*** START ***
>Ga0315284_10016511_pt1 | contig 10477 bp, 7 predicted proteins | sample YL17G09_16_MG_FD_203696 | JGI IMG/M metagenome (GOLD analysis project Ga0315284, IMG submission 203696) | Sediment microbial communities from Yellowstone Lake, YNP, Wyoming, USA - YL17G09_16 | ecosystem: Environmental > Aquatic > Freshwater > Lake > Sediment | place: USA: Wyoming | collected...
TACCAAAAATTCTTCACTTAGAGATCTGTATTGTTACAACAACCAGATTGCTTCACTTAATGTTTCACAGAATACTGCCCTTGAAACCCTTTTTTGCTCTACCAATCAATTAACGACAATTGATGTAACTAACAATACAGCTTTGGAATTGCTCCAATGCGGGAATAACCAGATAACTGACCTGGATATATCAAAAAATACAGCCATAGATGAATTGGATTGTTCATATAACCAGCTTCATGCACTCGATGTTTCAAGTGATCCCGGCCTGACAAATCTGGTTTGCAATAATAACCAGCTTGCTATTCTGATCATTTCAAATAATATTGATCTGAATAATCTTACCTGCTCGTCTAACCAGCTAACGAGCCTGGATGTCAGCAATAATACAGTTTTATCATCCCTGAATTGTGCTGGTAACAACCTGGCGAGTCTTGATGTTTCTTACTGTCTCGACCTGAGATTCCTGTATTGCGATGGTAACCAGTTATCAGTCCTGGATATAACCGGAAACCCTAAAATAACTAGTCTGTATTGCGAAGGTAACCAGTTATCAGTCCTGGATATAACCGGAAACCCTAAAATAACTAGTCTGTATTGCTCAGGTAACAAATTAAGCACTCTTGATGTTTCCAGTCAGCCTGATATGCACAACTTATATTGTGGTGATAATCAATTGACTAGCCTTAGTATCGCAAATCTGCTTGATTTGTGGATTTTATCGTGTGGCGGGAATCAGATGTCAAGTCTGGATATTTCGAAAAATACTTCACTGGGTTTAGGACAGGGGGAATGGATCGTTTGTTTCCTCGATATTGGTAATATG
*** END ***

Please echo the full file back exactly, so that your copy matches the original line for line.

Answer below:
>Ga0315284_10016511_pt1 | contig 10477 bp, 7 predicted proteins | sample YL17G09_16_MG_FD_203696 | JGI IMG/M metagenome (GOLD analysis project Ga0315284, IMG submission 203696) | Sediment microbial communities from Yellowstone Lake, YNP, Wyoming, USA - YL17G09_16 | ecosystem: Environmental > Aquatic > Freshwater > Lake > Sediment | place: USA: Wyoming | collected...
TACCAAAAATTCTTCACTTAGAGATCTGTATTGTTACAACAACCAGATTGCTTCACTTAATGTTTCACAGAATACTGCCCTTGAAACCCTTTTTTGCTCTACCAATCAATTAACGACAATTGATGTAACTAACAATACAGCTTTGGAATTGCTCCAATGCGGGAATAACCAGATAACTGACCTGGATATATCAAAAAATACAGCCATAGATGAATTGGATTGTTCATATAACCAGCTTCATGCACTCGATGTTTCAAGTGATCCCGGCCTGACAAATCTGGTTTGCAATAATAACCAGCTTGCTATTCTGATCATTTCAAATAATATTGATCTGAATAATCTTACCTGCTCGTCTAACCAGCTAACGAGCCTGGATGTCAGCAATAATACAGTTTTATCATCCCTGAATTGTGCTGGTAACAACCTGGCGAGTCTTGATGTTTCTTACTGTCTCGACCTGAGATTCCTGTATTGCGATGGTAACCAGTTATCAGTCCTGGATATAACCGGAAACCCTAAAATAACTAGTCTGTATTGCGAAGGTAACCAGTTATCAGTCCTGGATATAACCGGAAACCCTAAAATAACTAGTCTGTATTGCTCAGGTAACAAATTAAGCACTCTTGATGTTTCCAGTCAGCCTGATATGCACAACTTATATTGTGGTGATAATCAATTGACTAGCCTTAGTATCGCAAATCTGCTTGATTTGTGGATTTTATCGTGTGGCGGGAATCAGATGTCAAGTCTGGATATTTCGAAAAATACTTCACTGGGTTTAGGACAGGGGGAATGGATCGTTTGTTTCCTCGATATTGGTAATATG